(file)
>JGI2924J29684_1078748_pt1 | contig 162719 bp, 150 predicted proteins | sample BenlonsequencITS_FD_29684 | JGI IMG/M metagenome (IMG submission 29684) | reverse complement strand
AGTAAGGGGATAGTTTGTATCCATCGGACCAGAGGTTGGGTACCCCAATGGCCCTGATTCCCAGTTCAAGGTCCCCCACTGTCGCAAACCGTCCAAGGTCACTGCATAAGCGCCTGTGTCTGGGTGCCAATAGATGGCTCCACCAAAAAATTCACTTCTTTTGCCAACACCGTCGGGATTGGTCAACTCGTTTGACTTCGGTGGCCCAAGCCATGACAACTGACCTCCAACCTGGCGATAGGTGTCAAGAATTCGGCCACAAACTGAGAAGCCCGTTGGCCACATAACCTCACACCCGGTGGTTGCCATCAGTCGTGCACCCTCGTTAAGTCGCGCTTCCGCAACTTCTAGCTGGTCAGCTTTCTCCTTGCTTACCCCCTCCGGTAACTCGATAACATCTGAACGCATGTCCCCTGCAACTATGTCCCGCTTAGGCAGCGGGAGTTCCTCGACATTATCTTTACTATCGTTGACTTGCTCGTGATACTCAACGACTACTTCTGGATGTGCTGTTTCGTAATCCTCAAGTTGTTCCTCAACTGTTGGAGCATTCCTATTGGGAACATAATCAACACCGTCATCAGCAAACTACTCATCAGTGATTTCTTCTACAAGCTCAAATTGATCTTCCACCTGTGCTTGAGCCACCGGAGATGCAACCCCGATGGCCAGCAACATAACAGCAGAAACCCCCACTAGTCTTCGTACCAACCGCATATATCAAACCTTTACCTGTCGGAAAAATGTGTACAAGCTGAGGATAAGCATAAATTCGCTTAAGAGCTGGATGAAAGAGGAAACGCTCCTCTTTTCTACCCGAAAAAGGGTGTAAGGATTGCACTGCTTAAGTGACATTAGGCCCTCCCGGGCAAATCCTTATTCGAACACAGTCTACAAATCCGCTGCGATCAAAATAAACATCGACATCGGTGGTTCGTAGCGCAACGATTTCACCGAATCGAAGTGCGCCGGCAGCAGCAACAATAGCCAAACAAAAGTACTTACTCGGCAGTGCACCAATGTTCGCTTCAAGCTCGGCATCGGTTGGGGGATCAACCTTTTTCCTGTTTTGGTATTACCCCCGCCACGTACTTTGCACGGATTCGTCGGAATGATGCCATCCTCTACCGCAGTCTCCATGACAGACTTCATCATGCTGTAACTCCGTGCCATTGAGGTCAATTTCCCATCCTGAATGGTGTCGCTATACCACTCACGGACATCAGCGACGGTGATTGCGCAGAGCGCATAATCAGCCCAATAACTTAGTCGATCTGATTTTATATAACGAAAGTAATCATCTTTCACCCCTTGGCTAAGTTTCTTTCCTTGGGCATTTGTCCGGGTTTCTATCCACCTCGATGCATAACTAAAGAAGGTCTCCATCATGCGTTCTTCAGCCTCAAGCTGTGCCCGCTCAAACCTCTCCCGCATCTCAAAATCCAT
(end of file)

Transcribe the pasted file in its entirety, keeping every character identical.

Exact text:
>JGI2924J29684_1078748_pt1 | contig 162719 bp, 150 predicted proteins | sample BenlonsequencITS_FD_29684 | JGI IMG/M metagenome (IMG submission 29684) | reverse complement strand
AGTAAGGGGATAGTTTGTATCCATCGGACCAGAGGTTGGGTACCCCAATGGCCCTGATTCCCAGTTCAAGGTCCCCCACTGTCGCAAACCGTCCAAGGTCACTGCATAAGCGCCTGTGTCTGGGTGCCAATAGATGGCTCCACCAAAAAATTCACTTCTTTTGCCAACACCGTCGGGATTGGTCAACTCGTTTGACTTCGGTGGCCCAAGCCATGACAACTGACCTCCAACCTGGCGATAGGTGTCAAGAATTCGGCCACAAACTGAGAAGCCCGTTGGCCACATAACCTCACACCCGGTGGTTGCCATCAGTCGTGCACCCTCGTTAAGTCGCGCTTCCGCAACTTCTAGCTGGTCAGCTTTCTCCTTGCTTACCCCCTCCGGTAACTCGATAACATCTGAACGCATGTCCCCTGCAACTATGTCCCGCTTAGGCAGCGGGAGTTCCTCGACATTATCTTTACTATCGTTGACTTGCTCGTGATACTCAACGACTACTTCTGGATGTGCTGTTTCGTAATCCTCAAGTTGTTCCTCAACTGTTGGAGCATTCCTATTGGGAACATAATCAACACCGTCATCAGCAAACTACTCATCAGTGATTTCTTCTACAAGCTCAAATTGATCTTCCACCTGTGCTTGAGCCACCGGAGATGCAACCCCGATGGCCAGCAACATAACAGCAGAAACCCCCACTAGTCTTCGTACCAACCGCATATATCAAACCTTTACCTGTCGGAAAAATGTGTACAAGCTGAGGATAAGCATAAATTCGCTTAAGAGCTGGATGAAAGAGGAAACGCTCCTCTTTTCTACCCGAAAAAGGGTGTAAGGATTGCACTGCTTAAGTGACATTAGGCCCTCCCGGGCAAATCCTTATTCGAACACAGTCTACAAATCCGCTGCGATCAAAATAAACATCGACATCGGTGGTTCGTAGCGCAACGATTTCACCGAATCGAAGTGCGCCGGCAGCAGCAACAATAGCCAAACAAAAGTACTTACTCGGCAGTGCACCAATGTTCGCTTCAAGCTCGGCATCGGTTGGGGGATCAACCTTTTTCCTGTTTTGGTATTACCCCCGCCACGTACTTTGCACGGATTCGTCGGAATGATGCCATCCTCTACCGCAGTCTCCATGACAGACTTCATCATGCTGTAACTCCGTGCCATTGAGGTCAATTTCCCATCCTGAATGGTGTCGCTATACCACTCACGGACATCAGCGACGGTGATTGCGCAGAGCGCATAATCAGCCCAATAACTTAGTCGATCTGATTTTATATAACGAAAGTAATCATCTTTCACCCCTTGGCTAAGTTTCTTTCCTTGGGCATTTGTCCGGGTTTCTATCCACCTCGATGCATAACTAAAGAAGGTCTCCATCATGCGTTCTTCAGCCTCAAGCTGTGCCCGCTCAAACCTCTCCCGCATCTCAAAATCCAT